But what if you’ve changed your site and you no longer have the contested content on it or no longer have it in that format? What if the violation letter comes after you’ve already stopped running an ad? Or what if the violation letter only includes screenshots that don’t give a full and fair view of your advertisement?

Screenshots and other static archiving methods present only a moment in time—and sometimes that moment isn’t a reasonable representation of the whole advertisement. That’s especially true with video content and interactive content such as mouse- or hover-over text. It may be that your advertisement included all necessary disclaimers and risk statements, but they’re only visible when a customer interacts with the ad itself. 

That’s why companies need to have functional, interactive website archives that they can use to prove that their advertising and promotional content is and was in compliance with regulations. 

As they say, though, a picture is worth a thousand words—so in our next blog in this series, we’ll walk through a recent example of a violation letter from the FDA, including the attached screenshots “representing” the ad, to demonstrate how screenshots fall short. 

Ready to check out a fully interactive archiving solution for your pharmaceutical company’s website or your products’ individual pages? Hanzo Dynamic Capture is the data preservation and archiving solution trusted by experts in the financial, technology, energy, pharmaceutical, and life sciences industries. We’ve been helping companies maintain regulatory compliance, protect their intellectual property, and prepare for litigation for years.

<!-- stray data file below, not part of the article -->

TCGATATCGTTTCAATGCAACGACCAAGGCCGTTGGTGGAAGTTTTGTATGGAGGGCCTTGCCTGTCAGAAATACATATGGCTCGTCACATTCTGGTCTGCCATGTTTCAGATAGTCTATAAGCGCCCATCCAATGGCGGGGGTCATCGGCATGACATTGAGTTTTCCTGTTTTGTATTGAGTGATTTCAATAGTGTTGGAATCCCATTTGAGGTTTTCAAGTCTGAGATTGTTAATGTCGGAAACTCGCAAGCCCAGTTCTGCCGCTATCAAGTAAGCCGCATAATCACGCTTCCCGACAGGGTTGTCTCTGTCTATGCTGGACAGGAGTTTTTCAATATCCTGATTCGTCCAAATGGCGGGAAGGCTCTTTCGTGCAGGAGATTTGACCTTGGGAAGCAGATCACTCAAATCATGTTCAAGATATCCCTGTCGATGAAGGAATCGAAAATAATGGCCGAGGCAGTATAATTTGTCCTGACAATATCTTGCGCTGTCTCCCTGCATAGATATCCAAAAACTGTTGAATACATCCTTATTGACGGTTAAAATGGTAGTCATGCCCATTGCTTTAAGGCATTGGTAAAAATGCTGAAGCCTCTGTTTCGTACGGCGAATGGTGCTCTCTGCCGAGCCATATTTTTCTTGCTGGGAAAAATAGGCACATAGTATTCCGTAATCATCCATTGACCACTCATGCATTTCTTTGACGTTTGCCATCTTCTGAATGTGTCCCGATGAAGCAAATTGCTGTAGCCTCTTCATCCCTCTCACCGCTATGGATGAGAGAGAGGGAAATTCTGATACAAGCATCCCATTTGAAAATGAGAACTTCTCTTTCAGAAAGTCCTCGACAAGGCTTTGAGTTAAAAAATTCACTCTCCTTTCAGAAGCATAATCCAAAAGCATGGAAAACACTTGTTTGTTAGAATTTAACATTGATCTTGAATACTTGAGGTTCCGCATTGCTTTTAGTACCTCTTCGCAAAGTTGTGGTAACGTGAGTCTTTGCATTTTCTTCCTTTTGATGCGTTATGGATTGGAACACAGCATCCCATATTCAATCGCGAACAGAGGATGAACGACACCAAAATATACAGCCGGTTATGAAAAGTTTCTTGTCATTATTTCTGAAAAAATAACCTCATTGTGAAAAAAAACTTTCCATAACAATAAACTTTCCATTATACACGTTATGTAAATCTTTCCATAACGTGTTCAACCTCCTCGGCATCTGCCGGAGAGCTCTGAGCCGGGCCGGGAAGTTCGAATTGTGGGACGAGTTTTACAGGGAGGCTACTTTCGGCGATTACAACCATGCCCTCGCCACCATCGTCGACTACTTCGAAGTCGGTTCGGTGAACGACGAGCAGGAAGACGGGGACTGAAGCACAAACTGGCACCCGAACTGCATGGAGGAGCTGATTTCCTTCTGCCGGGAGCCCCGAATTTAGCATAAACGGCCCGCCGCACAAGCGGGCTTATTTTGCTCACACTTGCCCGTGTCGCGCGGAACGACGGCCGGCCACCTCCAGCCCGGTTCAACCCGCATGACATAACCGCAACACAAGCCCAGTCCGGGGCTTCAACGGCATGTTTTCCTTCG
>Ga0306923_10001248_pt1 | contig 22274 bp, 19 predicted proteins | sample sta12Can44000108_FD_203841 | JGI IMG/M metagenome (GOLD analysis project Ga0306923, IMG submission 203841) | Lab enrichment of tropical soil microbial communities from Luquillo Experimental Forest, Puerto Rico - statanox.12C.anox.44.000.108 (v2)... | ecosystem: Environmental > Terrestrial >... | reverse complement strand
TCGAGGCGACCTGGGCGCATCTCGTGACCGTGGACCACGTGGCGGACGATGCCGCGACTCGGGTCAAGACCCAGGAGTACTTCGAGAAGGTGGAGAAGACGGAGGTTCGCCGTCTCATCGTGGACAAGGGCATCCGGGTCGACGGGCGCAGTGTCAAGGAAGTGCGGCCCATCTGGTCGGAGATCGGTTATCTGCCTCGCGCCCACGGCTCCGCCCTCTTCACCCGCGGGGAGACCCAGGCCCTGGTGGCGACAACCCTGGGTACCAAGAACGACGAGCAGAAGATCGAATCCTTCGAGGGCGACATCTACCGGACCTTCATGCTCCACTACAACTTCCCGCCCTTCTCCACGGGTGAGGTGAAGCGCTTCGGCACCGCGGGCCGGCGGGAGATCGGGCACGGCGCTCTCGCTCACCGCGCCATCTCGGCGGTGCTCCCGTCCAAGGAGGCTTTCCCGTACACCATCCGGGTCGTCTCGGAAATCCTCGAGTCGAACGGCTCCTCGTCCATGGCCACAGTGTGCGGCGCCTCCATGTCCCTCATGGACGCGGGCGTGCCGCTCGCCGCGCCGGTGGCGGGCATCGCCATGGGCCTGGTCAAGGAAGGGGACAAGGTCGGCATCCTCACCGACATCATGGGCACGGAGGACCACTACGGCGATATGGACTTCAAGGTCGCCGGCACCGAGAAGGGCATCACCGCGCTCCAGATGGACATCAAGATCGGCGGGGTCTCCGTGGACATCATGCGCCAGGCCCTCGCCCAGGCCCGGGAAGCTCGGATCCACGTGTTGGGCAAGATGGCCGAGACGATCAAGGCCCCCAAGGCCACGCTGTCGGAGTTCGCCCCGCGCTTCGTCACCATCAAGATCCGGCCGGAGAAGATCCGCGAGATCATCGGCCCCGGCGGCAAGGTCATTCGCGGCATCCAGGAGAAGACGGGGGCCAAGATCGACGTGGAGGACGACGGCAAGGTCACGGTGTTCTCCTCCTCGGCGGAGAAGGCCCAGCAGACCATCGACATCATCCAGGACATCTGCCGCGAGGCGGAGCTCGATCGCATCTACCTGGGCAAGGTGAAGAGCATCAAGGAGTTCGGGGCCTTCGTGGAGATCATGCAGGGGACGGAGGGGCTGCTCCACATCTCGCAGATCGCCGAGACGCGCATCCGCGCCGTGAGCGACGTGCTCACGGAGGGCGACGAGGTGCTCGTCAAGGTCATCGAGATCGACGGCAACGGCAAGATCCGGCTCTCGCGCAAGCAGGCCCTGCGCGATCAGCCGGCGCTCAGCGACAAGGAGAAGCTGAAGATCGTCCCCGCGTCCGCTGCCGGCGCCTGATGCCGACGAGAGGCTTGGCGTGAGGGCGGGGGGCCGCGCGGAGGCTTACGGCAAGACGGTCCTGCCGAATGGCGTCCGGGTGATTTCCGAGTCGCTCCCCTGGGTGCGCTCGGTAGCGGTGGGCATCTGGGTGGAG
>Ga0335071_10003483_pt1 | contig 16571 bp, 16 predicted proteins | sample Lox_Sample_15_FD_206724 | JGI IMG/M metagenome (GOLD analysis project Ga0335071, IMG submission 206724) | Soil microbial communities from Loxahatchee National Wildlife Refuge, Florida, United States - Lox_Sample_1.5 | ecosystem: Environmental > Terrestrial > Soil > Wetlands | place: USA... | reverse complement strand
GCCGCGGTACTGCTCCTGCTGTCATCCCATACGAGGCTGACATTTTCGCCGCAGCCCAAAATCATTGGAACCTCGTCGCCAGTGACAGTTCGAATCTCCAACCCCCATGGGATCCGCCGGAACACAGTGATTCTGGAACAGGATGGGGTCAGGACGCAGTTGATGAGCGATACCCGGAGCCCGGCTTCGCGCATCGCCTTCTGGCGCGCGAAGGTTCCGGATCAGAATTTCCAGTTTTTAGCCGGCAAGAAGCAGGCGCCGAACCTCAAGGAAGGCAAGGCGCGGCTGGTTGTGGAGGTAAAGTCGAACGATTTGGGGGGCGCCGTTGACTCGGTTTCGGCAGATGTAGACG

Hanzo Dynamic Capture doesn’t just create a static archive; it crawls the entirety of a source website, locating and capturing every piece of content, including advertisements, disclosures, and evidentiary support. Hanzo then creates a replica website that can be navigated as if it were live, allowing users to manipulate interactive text and charts, replay videos, and even explore links.

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If there’s an aspect of your advertising or regulatory compliance that you’re concerned about, Hanzo’s archives will help you investigate and capture it. Contact us to schedule a demonstration.